Corey: Right. Right. In that respect it’s kind of like life. People think they always have to be engaged with something in order to truly live their lives. But, we have to take a break to recharge, especially in today’s age where we have so much information at our fingertips. You just have to find that balance.
“People think they always have to be engaged with something in order to truly live their lives.”
Me: Absolutely! I see another piece that you did too with a guy and his hair is in flames. It looks like a phoenix is rising from the flames. Can you dive deeper into that one?
Corey: That particular piece like most of my pieces are random, it’s a whole organic process. Very early on I don’t have a theme or some type of direction to go in I just let it all manifest on its own. That piece basically is expressing that we are divine beings and we are here to come forth and wash away any past karma. The man in the piece became awakened to who he was. Through that, he was able to manifest through his hand which ties into the fish which also washes away all of the negativity and past mistakes. It also nourishes the things that are coming into fruition. In my early twenties I used to read a lot of books on Buddhism and Hinduism because I was so disenchanted with Christianity in general. It wasn’t giving me what I thought I needed. Back then, I was blessed to come across certain brothers that would put me on books like the Metu Neter.
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Me: Wow! It’s an exceptional piece, I got to give you your props!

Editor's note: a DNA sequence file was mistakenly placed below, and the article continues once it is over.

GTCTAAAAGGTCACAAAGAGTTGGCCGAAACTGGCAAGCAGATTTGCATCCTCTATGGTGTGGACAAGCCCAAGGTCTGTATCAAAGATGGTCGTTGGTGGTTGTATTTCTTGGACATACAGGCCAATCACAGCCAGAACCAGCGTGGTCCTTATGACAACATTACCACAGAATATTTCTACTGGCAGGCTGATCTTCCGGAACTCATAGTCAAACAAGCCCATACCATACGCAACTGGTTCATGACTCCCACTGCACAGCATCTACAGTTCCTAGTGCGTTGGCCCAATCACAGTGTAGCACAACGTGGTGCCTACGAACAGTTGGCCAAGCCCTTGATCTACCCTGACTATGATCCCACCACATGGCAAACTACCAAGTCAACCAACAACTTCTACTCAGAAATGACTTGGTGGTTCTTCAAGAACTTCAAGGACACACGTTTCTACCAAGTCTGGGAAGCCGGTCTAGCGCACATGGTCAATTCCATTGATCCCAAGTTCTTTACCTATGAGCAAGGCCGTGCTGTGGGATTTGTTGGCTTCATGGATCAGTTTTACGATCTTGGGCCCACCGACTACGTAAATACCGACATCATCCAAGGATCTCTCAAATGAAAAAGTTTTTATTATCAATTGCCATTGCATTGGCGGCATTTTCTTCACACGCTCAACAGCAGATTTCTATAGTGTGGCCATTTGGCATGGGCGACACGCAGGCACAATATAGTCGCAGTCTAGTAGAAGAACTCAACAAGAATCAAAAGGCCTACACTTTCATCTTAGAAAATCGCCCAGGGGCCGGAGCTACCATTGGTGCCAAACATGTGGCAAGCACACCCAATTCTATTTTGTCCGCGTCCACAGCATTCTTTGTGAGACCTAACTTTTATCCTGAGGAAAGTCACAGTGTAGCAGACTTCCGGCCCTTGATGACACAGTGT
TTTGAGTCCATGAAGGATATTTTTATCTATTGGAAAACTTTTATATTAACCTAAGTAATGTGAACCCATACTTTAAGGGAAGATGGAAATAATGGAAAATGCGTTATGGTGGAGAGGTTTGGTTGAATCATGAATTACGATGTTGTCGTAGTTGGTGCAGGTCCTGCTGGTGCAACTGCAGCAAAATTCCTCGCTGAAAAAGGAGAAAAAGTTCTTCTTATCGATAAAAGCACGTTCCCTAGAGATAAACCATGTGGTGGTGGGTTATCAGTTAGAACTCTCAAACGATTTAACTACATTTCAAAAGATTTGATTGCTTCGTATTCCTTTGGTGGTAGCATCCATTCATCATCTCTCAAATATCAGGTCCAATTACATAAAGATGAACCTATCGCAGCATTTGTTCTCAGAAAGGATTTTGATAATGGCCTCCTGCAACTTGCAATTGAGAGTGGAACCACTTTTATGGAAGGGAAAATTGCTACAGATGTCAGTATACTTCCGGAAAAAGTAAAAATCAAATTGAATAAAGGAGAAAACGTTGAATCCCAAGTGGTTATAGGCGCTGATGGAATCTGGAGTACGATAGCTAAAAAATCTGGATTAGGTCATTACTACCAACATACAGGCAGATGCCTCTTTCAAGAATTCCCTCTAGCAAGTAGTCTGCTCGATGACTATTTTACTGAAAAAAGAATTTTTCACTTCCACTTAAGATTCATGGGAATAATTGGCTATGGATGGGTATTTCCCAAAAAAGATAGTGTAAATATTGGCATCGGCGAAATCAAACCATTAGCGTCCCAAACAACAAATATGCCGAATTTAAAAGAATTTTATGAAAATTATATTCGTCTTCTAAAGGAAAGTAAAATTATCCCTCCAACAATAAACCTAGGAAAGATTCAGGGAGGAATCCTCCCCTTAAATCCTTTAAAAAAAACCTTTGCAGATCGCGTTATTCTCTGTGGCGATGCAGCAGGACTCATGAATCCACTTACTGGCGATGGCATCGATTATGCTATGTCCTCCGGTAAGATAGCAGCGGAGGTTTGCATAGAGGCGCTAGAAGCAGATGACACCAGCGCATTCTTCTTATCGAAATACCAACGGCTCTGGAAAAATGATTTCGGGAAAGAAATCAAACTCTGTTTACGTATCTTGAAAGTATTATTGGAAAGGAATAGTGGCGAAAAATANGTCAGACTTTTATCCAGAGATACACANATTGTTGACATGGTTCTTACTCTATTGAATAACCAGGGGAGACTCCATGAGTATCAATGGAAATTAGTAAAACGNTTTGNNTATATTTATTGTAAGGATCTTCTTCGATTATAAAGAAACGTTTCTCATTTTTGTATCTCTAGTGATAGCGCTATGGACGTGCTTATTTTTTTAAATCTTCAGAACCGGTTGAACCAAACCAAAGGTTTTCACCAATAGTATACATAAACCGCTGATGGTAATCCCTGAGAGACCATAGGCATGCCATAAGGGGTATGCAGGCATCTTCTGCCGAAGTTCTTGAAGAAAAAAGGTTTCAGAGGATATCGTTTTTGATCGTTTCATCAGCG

Corey: Thank you!
Me: Describe your upbringing, where you’re originally from – when you started painting, family background, and education?
Corey: I was born in Paterson, New Jersey. My first home was the projects and it was very chaotic. Through that, I was blessed to have a grandmother who was stable in her own right. She was very entrepreneurial, she went from door to door selling clothes. She was from a small town in South Carolina, and came up here. Just hearing about her life and everything that she went through made me think my life was extraordinary. I remember my father would tell me growing up that ever since I could hold a pen in my hand, I was always drawing. Nobody ever thought in my family though that becoming an artist was a real job. When I got to high school I told my family I wanted to be an artist but nobody was trying to hear that.
“When I got to high school I told my family I wanted to be an artist but nobody was trying to hear that.”
Corey: Once I graduated, I got accepted into Parsons School of Design in New York City. I was pumped about that coming home, but my family didn’t support me with that. It was pretty devastating that they were telling me I needed to buckle down and get a real job. The fact that my family wasn’t supportive didn’t allow me to push myself and blossom as an artist as much as I could have. So, my art took a backseat and I ended up getting caught up with certain negative people who saw my light and thought that I was good to have around, but they weren’t going to promote me to be all that I could be. They knew I would leave them if I did. It wasn’t until I got in my thirties that I thought I needed to take my art to another level. I’m thankful that I eventually chose the right path and evolved into what I’m doing now. I don’t really get to collect enough of my work to do a gallery show. I’m blessed enough to sell the paintings as I do them thank GOD (laughing). The fact that I still got to this point makes me feel like I did something great you know?
“It wasn’t until I got in my thirties that I thought I needed to take my art to another level.”
Me: Excellent! I’m glad you picked your craft back up. When did you sell your first piece?